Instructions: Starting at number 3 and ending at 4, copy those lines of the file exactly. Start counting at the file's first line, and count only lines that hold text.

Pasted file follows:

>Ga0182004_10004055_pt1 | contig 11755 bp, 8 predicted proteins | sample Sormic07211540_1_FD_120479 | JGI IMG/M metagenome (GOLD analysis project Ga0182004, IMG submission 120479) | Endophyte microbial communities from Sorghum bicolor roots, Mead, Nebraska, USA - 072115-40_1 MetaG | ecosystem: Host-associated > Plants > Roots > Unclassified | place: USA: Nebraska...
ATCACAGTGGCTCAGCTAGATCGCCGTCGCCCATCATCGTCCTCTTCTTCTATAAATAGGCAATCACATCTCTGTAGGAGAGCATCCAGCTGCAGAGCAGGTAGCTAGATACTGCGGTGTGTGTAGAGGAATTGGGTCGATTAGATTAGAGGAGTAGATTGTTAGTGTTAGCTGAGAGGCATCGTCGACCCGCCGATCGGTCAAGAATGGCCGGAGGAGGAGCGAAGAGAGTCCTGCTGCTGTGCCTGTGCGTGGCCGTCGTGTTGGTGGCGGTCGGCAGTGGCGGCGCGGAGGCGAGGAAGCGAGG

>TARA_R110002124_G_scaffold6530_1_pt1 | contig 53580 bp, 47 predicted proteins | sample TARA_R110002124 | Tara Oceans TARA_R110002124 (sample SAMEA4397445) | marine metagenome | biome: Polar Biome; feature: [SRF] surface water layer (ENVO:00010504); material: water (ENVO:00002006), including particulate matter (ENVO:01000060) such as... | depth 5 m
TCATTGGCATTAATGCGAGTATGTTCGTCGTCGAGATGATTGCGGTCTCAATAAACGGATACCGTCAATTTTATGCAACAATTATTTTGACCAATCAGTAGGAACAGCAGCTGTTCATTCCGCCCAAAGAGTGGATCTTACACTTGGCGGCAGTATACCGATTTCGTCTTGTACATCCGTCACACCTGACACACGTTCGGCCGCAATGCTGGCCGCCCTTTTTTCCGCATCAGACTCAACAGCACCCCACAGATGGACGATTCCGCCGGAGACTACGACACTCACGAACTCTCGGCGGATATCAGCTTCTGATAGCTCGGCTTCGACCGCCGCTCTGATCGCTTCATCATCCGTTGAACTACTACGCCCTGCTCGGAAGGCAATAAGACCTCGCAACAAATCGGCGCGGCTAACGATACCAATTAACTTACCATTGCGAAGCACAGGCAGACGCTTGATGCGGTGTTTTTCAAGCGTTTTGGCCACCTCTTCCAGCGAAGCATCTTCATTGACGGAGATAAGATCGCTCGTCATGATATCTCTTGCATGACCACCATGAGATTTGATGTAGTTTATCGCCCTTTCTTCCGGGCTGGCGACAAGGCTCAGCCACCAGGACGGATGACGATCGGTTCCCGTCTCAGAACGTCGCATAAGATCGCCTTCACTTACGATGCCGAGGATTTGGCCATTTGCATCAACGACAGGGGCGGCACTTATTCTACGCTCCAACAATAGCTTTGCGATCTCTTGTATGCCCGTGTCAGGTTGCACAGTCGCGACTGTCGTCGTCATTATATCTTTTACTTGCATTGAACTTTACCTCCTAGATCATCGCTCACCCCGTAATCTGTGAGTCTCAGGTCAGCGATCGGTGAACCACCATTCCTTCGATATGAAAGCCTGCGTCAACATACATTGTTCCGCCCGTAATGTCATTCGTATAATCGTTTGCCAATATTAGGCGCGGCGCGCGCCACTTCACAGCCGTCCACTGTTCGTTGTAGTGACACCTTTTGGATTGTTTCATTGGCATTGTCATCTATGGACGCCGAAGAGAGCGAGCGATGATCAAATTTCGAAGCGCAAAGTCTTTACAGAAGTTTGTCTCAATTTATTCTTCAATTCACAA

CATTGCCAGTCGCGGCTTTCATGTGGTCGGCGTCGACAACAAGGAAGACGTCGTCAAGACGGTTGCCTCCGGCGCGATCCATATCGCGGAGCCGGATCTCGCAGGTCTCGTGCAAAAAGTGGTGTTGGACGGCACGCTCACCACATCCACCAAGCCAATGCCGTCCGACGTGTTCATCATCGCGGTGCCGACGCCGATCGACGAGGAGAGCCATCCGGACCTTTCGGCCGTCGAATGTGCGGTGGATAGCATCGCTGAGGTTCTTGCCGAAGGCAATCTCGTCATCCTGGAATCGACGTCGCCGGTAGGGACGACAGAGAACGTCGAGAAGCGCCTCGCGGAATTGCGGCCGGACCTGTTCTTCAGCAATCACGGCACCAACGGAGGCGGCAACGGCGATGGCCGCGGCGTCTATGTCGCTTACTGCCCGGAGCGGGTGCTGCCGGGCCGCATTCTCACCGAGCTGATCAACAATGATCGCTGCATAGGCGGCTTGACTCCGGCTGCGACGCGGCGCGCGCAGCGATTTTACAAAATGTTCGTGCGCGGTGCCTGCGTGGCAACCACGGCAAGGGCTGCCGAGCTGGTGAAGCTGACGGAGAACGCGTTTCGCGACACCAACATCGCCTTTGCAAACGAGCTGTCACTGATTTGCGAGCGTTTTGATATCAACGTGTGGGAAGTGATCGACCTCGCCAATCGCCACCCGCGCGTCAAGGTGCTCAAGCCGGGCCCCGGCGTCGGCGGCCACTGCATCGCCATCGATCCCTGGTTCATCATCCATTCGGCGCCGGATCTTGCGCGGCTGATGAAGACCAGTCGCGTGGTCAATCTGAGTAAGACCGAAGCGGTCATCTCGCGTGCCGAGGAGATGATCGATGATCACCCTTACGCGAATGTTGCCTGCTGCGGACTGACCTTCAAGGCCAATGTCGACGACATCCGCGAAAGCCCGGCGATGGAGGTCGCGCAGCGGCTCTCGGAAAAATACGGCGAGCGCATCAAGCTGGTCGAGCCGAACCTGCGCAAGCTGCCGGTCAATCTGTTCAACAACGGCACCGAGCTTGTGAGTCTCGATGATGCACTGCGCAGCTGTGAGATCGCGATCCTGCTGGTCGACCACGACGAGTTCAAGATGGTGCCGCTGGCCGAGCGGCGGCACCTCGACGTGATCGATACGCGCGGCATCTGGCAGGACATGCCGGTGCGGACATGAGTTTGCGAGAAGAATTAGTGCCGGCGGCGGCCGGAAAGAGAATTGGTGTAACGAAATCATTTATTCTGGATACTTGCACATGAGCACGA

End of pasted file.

>TARA_R110002124_G_scaffold6530_1_pt1 | contig 53580 bp, 47 predicted proteins | sample TARA_R110002124 | Tara Oceans TARA_R110002124 (sample SAMEA4397445) | marine metagenome | biome: Polar Biome; feature: [SRF] surface water layer (ENVO:00010504); material: water (ENVO:00002006), including particulate matter (ENVO:01000060) such as... | depth 5 m
TCATTGGCATTAATGCGAGTATGTTCGTCGTCGAGATGATTGCGGTCTCAATAAACGGATACCGTCAATTTTATGCAACAATTATTTTGACCAATCAGTAGGAACAGCAGCTGTTCATTCCGCCCAAAGAGTGGATCTTACACTTGGCGGCAGTATACCGATTTCGTCTTGTACATCCGTCACACCTGACACACGTTCGGCCGCAATGCTGGCCGCCCTTTTTTCCGCATCAGACTCAACAGCACCCCACAGATGGACGATTCCGCCGGAGACTACGACACTCACGAACTCTCGGCGGATATCAGCTTCTGATAGCTCGGCTTCGACCGCCGCTCTGATCGCTTCATCATCCGTTGAACTACTACGCCCTGCTCGGAAGGCAATAAGACCTCGCAACAAATCGGCGCGGCTAACGATACCAATTAACTTACCATTGCGAAGCACAGGCAGACGCTTGATGCGGTGTTTTTCAAGCGTTTTGGCCACCTCTTCCAGCGAAGCATCTTCATTGACGGAGATAAGATCGCTCGTCATGATATCTCTTGCATGACCACCATGAGATTTGATGTAGTTTATCGCCCTTTCTTCCGGGCTGGCGACAAGGCTCAGCCACCAGGACGGATGACGATCGGTTCCCGTCTCAGAACGTCGCATAAGATCGCCTTCACTTACGATGCCGAGGATTTGGCCATTTGCATCAACGACAGGGGCGGCACTTATTCTACGCTCCAACAATAGCTTTGCGATCTCTTGTATGCCCGTGTCAGGTTGCACAGTCGCGACTGTCGTCGTCATTATATCTTTTACTTGCATTGAACTTTACCTCCTAGATCATCGCTCACCCCGTAATCTGTGAGTCTCAGGTCAGCGATCGGTGAACCACCATTCCTTCGATATGAAAGCCTGCGTCAACATACATTGTTCCGCCCGTAATGTCATTCGTATAATCGTTTGCCAATATTAGGCGCGGCGCGCGCCACTTCACAGCCGTCCACTGTTCGTTGTAGTGACACCTTTTGGATTGTTTCATTGGCATTGTCATCTATGGACGCCGAAGAGAGCGAGCGATGATCAAATTTCGAAGCGCAAAGTCTTTACAGAAGTTTGTCTCAATTTATTCTTCAATTCACAA